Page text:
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The psychology of narcissism

Narcissism isn’t just a personality type that shows up in advice columns; it’s actually a set of traits classified and studied by psychologists. But what causes it? And can narcissists improve on their negative traits?

By Ajda TomšičPublished 2 months ago 3 min read
Narcissus (1597–99) by Caravaggio

Way before the first selfie, the ancient Greeks and Romans had a myth about someone a little too obsessed with his own image. In one telling, Narcissus was a handsome guy wandering the world in search of someone to love. After rejecting a nymph named Echo, he caught a glimpse of his own reflection in a river, and fell in love with it. Unable to tear himself away, Narcissus drowned. A flower marked the spot of where he died, and we call that flower the Narcissus. The myth captures the basic idea of narcissism, elevated and sometimes detrimental self-involvement. But it's not just a personality type that shows up in advice columns. It's actually a set of traits classified and studied by psychologists. The psychological definition of narcissism is an inflated, grandiose self-image. To varying degrees, narcissists think they're better looking, smarter, and more important than other people, and that they deserve special treatment. Psychologists recognize two forms of narcissism as a personality trait: grandiose and vulnerable narcissism. There's also narcissistic personality disorder, a more extreme form, which we'll return to shortly. Grandiose narcissism is the most familiar kind, characterized by extroversion, dominance, and attention seeking. Grandiose narcissists pursue attention and power, sometimes as politicians, celebrities, or cultural leaders. Of course, not everyone who pursues these positions of power is narcissistic. Many do it for very positive reasons, like reaching their full potential, or helping make people's lives better. But narcissistic individuals seek power for the status and attention that goes with it. Meanwhile, vulnerable narcissists can be quiet and reserved. They have a strong sense of entitlement, but are easily threatened or slighted. In either case, the dark side of narcissism shows up over the long term. Narcissists tend to act selfishly, so narcissistic leaders may make risky or unethical decisions, and narcissistic partners may be dishonest or unfaithful. When their rosy view of themselves is challenged, they can become resentful and aggressive. It's like a disease where the sufferers feel pretty good, but the people around them suffer. Taken to the extreme, this behavior is classified as a psychological disorder called narcissistic personality disorder. It affects one to two percent of the population, more commonly men. It is also a diagnosis reserved for adults. Young people, especially children, can be very self-centered, but this might just be a normal part of development. The fifth edition of the American Psychiatric Association's Diagnostic and Statistical Manual describes several traits associated with narcissistic personality disorder. They include a grandiose view of oneself, problems with empathy, a sense of entitlement, and a need for admiration or attention. What makes these trait a true personality disorder is that they take over people's lives and cause significant problems. Imagine that instead of caring for your spouse or children, you used them as a source of attention or admiration. Or imagine that instead of seeking constructive feedback about your performance, you instead told everyone who tried to help you that they were wrong. So what causes narcissism? Twin studies show a strong genetic component, although we don't know which genes are involved. But environment matters, too. Parents who put their child on a pedestal can foster grandiose narcissism. And cold, controlling parents can contribute to vulnerable narcissism. Narcissism also seems to be higher in cultures that value individuality and self-promotion. In the United States, for example, narcissism as a personality trait has been rising since the 1970s, when the communal focus of the 60s gave way to the self-esteem movement and a rise in materialism. More recently, social media has multiplied the possibilities for self-promotion, though it's worth noting that there's no clear evidence that social media causes narcissism. Rather, it provides narcissists a means to seek social status and attention. So can narcissists improve on those negative traits? Yes! Anything that promotes honest reflection on their own behavior and caring for others, like psychotherapy or practicing compassion towards others, can be helpful. The difficulty is it can be challenging for people with narcissistic personality disorder to keep working at self-betterment. For a narcissist, self-reflection is hard from an unflattering angle.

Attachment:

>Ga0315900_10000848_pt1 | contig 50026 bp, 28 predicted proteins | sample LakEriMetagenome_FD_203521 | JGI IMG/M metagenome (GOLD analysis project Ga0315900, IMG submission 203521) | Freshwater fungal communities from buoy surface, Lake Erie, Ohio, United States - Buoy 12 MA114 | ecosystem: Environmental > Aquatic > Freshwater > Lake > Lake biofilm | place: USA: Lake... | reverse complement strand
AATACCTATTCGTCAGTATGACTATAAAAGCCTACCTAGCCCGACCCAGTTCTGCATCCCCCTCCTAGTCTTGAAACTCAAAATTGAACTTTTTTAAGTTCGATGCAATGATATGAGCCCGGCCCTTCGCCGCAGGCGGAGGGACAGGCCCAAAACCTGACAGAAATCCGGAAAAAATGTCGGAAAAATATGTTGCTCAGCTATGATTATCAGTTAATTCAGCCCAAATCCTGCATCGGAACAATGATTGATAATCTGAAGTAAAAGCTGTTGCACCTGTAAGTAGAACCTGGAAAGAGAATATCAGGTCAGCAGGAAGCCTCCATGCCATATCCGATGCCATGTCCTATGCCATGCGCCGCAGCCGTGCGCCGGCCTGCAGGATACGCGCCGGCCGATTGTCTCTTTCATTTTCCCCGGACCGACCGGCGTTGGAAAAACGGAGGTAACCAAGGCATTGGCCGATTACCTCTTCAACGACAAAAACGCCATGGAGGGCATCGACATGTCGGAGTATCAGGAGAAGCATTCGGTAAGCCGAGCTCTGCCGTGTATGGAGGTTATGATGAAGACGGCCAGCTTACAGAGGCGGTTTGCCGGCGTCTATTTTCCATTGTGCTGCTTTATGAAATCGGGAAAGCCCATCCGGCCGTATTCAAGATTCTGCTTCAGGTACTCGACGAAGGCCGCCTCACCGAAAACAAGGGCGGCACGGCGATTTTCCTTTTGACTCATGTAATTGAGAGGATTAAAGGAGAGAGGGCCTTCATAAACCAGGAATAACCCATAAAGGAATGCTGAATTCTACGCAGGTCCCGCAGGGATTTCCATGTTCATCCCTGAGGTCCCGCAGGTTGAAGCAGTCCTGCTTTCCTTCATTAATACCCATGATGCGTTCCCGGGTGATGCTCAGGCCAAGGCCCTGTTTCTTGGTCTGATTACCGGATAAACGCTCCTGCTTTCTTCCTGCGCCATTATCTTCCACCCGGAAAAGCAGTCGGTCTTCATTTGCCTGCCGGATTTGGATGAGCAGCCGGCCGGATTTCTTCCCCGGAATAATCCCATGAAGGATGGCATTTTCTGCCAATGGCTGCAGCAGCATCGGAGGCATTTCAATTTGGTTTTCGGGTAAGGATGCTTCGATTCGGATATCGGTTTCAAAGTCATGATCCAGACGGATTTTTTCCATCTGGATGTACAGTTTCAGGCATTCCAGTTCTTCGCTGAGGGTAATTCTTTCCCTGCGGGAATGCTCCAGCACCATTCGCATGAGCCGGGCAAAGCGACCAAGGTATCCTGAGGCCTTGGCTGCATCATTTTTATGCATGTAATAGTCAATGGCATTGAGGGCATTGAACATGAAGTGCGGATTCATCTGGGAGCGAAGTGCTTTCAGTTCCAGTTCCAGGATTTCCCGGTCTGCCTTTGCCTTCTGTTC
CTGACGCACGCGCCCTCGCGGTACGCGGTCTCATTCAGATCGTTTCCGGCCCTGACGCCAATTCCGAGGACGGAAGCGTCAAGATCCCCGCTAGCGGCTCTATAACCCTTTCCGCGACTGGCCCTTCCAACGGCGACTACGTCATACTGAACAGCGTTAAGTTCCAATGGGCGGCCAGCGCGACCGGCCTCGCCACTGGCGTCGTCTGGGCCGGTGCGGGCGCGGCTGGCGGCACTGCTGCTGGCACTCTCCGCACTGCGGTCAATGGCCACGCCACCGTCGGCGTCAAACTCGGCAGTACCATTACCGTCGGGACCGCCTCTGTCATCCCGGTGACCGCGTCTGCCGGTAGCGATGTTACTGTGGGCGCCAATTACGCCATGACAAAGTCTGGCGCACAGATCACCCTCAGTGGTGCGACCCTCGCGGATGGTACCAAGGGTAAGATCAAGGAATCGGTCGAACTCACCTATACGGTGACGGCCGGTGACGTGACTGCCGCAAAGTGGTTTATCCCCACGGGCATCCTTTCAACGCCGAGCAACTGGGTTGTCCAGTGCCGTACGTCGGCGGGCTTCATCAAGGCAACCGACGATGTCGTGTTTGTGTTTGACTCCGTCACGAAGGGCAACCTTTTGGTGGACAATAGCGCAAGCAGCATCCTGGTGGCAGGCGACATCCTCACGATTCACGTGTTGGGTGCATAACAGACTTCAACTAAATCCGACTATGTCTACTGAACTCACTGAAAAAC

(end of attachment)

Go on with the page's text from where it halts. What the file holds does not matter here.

About the Creator

Ajda Tomšič

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